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joshb
KVRist
 
54 posts since 13 Apr, 2016

Postby joshb; Tue Jun 06, 2017 11:10 am Fender Rhodes & Wurlitzer electric piano simulations...

Does anyone know anywhere I can find some information on simulating a Rhodes and/or Wurly? Specifically DSP or physical modeling information. I'm not turning anything up.

Thanks.
joshb
KVRist
 
54 posts since 13 Apr, 2016

Postby joshb; Thu Jun 08, 2017 8:01 pm Re: Fender Rhodes & Wurlitzer electric piano simulations...

No one?
simmo75
KVRist
 
295 posts since 25 Mar, 2016, from Seattle

Postby simmo75; Thu Jun 08, 2017 8:41 pm Re: Fender Rhodes & Wurlitzer electric piano simulations...

You should check out AAS Lounge Lizard EP-4(physical modeling).
I'm selling it should you like it and want to buy it :tu:
matt42
KVRian
 
894 posts since 9 Jan, 2006

Postby matt42; Fri Jun 09, 2017 3:20 am Re: Fender Rhodes & Wurlitzer electric piano simulations...

Maybe search for Karplus-Strong, wave guides, modal synthesis. I've not much experience with physical modeling, so those are just some suggestions of places to start looking into physical modeling. Perhaps others could suggest better/more detailed info on algorithms suited to modeling e pianos.
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valhallasound
KVRAF
 
3360 posts since 14 Nov, 2006, from Pacific NW

Postby valhallasound; Fri Jun 09, 2017 2:52 pm Re: Fender Rhodes & Wurlitzer electric piano simulations...

Try Googling

fender rhodes physical model

There are a few interesting links in the first few pages of the search.
JCJR
KVRAF
 
2003 posts since 17 Apr, 2005, from S.E. TN

Postby JCJR; Fri Jun 09, 2017 3:44 pm Re: Fender Rhodes & Wurlitzer electric piano simulations...

Hi Joshb

The thread title says "simulation" but you specifically ask about physical modeling.

Perhaps a good enough physical model could be "better than the real thing" but if you just want to make nice rhodes and wurlie sounds then MAYBE it could be easier accomplished via layered multisampling? Though a good multisample and/or the multisample playback engine would also take some work to do it right.

There are probably detailed articles somewhere. Maybe a fancy enough layered sampling could almost qualify as "halfway there to physical modeling"?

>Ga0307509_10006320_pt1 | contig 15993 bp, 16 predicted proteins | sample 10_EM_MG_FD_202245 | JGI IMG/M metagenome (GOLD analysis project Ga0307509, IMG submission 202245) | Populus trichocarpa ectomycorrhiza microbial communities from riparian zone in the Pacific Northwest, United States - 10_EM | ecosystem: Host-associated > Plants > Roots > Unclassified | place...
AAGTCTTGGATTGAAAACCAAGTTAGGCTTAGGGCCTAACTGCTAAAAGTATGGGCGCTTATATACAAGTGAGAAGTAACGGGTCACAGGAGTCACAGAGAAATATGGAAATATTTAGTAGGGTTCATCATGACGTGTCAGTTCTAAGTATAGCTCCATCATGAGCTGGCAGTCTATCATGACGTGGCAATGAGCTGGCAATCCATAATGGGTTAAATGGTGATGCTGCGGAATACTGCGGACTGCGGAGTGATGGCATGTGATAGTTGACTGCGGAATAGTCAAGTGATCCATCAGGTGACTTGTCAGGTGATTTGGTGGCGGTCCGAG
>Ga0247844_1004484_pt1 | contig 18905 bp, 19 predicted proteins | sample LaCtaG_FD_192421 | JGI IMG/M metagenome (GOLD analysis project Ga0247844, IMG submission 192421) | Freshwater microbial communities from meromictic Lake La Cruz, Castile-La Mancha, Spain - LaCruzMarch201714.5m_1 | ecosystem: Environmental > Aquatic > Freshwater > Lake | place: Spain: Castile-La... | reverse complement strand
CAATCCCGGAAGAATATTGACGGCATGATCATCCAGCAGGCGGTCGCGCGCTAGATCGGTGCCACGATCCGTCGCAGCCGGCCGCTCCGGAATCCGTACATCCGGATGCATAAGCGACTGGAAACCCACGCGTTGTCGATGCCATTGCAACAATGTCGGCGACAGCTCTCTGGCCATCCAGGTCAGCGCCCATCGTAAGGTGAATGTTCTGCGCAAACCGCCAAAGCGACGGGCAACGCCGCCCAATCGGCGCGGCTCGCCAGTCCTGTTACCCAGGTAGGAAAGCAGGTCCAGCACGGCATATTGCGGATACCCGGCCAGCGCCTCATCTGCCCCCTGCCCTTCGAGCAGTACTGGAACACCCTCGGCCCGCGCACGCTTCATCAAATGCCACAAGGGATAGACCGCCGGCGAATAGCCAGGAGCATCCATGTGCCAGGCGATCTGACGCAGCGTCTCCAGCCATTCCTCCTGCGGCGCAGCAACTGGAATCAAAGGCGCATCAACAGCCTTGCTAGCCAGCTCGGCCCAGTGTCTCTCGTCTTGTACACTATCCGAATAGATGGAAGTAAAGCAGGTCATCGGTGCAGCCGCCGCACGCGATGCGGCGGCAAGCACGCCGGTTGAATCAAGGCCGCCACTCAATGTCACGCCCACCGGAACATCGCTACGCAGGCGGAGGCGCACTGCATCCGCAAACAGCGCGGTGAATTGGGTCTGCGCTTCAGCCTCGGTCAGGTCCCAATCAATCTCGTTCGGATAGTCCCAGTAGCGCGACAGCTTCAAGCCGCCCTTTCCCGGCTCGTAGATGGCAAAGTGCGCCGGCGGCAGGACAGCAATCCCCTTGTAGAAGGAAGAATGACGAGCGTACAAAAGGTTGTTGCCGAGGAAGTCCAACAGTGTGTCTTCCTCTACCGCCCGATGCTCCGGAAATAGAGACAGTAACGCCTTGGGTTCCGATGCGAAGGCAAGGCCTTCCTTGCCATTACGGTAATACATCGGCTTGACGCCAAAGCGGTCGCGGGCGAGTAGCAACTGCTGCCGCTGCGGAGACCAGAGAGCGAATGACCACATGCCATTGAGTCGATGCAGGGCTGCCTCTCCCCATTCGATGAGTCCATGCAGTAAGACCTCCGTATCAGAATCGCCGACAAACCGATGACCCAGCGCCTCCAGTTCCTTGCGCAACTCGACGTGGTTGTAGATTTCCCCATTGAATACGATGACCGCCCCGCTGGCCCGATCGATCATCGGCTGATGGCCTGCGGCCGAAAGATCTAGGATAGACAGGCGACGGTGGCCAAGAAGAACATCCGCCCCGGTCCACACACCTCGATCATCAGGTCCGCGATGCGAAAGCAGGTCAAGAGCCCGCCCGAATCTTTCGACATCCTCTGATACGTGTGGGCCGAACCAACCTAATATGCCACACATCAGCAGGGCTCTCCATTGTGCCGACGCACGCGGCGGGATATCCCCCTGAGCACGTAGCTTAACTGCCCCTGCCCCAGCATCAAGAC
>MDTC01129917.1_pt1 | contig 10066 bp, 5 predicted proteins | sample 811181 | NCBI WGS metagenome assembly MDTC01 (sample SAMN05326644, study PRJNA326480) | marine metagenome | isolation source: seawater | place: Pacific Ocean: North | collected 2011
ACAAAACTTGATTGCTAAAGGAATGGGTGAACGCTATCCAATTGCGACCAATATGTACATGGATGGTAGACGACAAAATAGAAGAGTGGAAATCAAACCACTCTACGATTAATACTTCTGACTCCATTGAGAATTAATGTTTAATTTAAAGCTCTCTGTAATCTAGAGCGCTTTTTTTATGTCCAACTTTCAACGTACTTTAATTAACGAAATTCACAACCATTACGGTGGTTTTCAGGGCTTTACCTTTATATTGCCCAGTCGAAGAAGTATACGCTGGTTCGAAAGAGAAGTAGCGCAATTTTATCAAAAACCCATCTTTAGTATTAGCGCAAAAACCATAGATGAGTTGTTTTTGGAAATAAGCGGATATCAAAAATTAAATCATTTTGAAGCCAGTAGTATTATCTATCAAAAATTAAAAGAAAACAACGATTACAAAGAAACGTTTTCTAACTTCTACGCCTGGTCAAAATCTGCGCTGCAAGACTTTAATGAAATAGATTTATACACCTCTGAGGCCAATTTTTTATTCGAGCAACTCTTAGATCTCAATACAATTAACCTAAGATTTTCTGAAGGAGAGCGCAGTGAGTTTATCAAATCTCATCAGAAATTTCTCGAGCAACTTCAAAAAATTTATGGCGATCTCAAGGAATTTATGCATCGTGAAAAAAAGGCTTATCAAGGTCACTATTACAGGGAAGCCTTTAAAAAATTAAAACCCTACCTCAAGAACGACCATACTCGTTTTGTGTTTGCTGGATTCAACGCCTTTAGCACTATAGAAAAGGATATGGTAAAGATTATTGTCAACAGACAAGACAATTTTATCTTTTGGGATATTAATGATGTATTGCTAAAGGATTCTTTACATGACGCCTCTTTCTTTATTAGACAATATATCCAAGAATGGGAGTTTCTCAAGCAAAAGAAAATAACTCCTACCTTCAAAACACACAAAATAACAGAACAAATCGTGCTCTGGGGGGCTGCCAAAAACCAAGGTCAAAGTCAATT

For instance a rhodes, if you adjust the tine far away from the pickup axis, most of the output is "close to a sine wave" at the fundamental pitch. If you adjust the tine "straight inline" with the pickup tip, you get "close to a sine wave" one octave higher than the fundamental. As best I recall they can look a lot like sine waves on a scope but have sufficient minor distortion to add some quiet overtones.

When you twist a screwdriver moving the tine position closer to pickup axis, you hear a progressive mix of "fundamental sine" gradually fading out while the "overtone sine" gradually fades in. For instance one of the main characteristics of "dyno style" rhodes was just to adjust the tine height for less fundamental and more overtone, giving a shallower brighter sound.

Maybe one could do a model accurate enough to synthesize all the above out of lots of differential equations. Or alternately with one set of "fundamental tone" samples and another set of "octave higher" samples then maybe you could have a knob to adjust the piano to have any sound from "very dark" thru "extreme dyno" merely by the mix percentage between those two sample sets.

Many other features would need sampling. I'm just wondering, if a physical model has to account for the various transient pitch shifts, noises, chimes, clinks, growl on slammed notes, etc-- Unless you had a unified physical model that calculates every bit of it in one giant orgy of differential equations-- If you had to separately physically model the different parts and mix them together, then it might be very similar to doing the same mixing together of many sample layers?
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Richard_Synapse
KVRian
 
683 posts since 19 Dec, 2010

Postby Richard_Synapse; Sat Jun 10, 2017 1:20 am Re: Fender Rhodes & Wurlitzer electric piano simulations...

JCJR wrote:Many other features would need sampling. I'm just wondering, if a physical model has to account for the various transient pitch shifts, noises, chimes, clinks, growl on slammed notes, etc-- Unless you had a unified physical model that calculates every bit of it in one giant orgy of differential equations-- If you had to separately physically model the different parts and mix them together, then it might be very similar to doing the same mixing together of many sample layers?


Sure, quite a few physical models use sampling in one way or another, that's a legitimate approach. The goal should be to beat brute-force multi-sampling which exhibits various problems, like audible transitions between notes or velocity layers. How we get there does not matter, ihmo. And I doubt we'll see any physical model anytime soon that sounds perfectly authentic and is not based on any samples or measurements.

Richard
Synapse Audio Software - www.synapse-audio.com

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